Faber and Faber, 2007
Lucy Worsley’s Cavalier claims to serve up a zesty dish of “chivalry, passion and great houses” in the tale of the last great cavalier, Sir William Cavendish, Duke of Newcastle. The quotation, taken from the subtitle of the book, foreshadows the borderline sensationalism with which its subject is treated. As a work of popular history, the book unabashedly sells itself on the glamour of constructs associated with terms like “cavalier” and “chivalry”. Its aim is not to critically examine history so much as to steep the reader in the life of an aristocratic seventeenth century household through a novelised narration of Cavendish’s life, recounted by Worsley with infectious joy.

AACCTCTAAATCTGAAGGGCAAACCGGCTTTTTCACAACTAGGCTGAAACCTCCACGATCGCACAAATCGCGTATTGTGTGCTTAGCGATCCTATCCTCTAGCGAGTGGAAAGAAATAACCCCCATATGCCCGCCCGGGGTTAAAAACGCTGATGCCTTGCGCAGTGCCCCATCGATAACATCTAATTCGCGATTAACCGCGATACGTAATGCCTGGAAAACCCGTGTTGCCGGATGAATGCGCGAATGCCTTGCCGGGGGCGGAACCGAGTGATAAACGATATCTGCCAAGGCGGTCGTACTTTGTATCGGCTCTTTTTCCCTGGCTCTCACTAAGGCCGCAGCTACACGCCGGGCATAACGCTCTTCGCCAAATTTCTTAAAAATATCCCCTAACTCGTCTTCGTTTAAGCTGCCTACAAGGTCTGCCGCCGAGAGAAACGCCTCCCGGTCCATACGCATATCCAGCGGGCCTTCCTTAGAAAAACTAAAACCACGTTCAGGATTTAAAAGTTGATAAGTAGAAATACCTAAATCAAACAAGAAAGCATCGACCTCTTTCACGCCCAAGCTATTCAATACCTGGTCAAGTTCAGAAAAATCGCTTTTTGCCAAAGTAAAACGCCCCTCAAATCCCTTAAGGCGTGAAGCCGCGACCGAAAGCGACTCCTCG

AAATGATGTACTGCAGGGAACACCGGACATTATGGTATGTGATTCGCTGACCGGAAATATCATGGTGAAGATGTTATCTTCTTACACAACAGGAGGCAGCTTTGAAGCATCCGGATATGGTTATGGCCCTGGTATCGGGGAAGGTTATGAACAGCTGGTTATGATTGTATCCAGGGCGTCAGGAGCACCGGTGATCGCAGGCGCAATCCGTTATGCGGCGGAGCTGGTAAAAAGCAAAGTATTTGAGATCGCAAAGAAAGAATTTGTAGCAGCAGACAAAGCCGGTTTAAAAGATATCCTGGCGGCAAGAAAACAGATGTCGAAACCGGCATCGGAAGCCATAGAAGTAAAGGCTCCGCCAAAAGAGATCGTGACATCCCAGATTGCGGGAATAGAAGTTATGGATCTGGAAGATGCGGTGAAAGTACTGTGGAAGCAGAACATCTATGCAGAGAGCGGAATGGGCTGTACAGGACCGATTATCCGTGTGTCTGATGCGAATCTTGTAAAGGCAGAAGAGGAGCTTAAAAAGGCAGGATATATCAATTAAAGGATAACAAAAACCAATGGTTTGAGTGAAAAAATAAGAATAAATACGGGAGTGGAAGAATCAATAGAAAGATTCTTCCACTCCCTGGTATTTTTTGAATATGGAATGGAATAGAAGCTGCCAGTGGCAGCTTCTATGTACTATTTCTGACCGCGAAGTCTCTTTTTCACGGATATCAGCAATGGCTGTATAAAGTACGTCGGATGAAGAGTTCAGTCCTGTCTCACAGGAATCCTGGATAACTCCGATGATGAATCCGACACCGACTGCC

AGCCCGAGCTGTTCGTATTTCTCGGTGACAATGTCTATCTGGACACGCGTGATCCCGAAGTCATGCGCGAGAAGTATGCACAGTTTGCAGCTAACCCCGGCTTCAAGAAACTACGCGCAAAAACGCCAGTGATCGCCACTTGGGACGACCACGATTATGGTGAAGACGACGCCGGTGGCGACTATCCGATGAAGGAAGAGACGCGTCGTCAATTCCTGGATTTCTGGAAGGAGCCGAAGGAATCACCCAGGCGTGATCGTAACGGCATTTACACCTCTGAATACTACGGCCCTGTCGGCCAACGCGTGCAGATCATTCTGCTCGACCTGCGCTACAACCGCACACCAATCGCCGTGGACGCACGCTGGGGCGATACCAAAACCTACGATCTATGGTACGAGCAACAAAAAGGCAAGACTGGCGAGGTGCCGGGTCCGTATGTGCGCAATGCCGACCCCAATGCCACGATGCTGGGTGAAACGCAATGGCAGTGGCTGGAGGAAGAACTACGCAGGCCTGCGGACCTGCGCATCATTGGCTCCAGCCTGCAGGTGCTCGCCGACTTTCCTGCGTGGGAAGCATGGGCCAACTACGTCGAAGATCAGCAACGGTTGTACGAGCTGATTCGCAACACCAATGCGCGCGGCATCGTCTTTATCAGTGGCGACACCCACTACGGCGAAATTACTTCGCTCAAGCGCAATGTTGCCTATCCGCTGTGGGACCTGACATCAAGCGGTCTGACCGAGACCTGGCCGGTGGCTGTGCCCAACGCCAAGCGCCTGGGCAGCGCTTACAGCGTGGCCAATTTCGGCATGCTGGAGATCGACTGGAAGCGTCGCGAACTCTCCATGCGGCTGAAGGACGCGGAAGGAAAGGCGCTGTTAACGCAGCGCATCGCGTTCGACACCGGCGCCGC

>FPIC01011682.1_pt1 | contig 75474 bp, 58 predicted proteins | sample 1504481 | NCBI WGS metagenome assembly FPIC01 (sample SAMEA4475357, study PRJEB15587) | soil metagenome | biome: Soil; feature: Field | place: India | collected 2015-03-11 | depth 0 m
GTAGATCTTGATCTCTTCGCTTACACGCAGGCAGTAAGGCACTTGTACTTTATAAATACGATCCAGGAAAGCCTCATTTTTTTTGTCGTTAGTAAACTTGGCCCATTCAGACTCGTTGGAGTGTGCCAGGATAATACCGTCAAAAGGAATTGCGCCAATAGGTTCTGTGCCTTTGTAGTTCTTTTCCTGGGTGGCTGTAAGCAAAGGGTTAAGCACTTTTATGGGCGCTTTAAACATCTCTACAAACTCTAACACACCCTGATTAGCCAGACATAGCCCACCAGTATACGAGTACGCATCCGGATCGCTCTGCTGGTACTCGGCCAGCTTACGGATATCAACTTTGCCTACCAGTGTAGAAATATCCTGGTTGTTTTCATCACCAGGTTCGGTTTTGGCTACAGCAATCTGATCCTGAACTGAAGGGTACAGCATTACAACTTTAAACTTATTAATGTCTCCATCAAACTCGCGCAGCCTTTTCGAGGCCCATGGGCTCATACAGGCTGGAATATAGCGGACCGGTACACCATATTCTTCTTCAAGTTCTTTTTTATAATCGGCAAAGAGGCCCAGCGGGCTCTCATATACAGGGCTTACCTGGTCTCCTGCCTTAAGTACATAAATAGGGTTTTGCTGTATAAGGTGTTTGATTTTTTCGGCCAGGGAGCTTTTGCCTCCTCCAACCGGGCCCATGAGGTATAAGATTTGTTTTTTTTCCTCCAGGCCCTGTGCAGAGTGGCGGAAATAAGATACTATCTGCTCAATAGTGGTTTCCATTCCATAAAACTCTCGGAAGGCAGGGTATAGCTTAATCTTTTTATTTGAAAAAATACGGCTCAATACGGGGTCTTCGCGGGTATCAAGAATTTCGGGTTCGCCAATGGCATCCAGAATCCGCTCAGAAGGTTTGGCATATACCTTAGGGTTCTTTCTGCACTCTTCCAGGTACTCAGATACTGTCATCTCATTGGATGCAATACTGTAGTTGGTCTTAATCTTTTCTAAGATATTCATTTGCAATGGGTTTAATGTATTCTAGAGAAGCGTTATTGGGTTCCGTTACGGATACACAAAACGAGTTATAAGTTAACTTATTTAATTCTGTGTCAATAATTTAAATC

It is not difficult to understand why Worsley chose William Cavendish as her subject. As a specialist in architectural history, Worsley previously wrote about William’s architectural projects, particularly Bolsover Castle and the Little Castle, and was drawn to the colourful character who designed them. But her fascination is not just with William, the man, but with William, as representative of the Cavaliers, a term she loosely uses to refer to Royalists with a reputation for extravagance and fine living. William’s involvement with the worlds of art, architecture, manège (the elite practice of training horses to dance), domesticity, and the court, allows Worsely to explore these various cultural spheres of the seventeenth century. One of the pleasures of tracking William’s life, especially for the reader acquainted with the cultural history of the period, is marking its intersection with many of the chief literary and artistic stars of the time: he was friend and patron to the poets Ben Jonson, John Dryden, and Thomas Shadwell, among others; was painted by the court painter, Antony Van Dyck; and lived for a time in the ornate house of the Flemish baroque painter, Peter Paul Rubens. William’s rhymes are another facet of his life that proves an invaluable asset to the book. Despite his tepid skill at poetry, these little vignettes act as lively records of domestic history. Bawdy, earthy, and sensuous, they allow us entertaining glimpses of the unsavoury porter, the burnt meat served in the Great Hall, the double-dealing bailiff, the chaos that ensued when his wife went into labour at night. Through William’s biography, Worsely is able to weave the political, biographical, social, and material into a rich tapestry.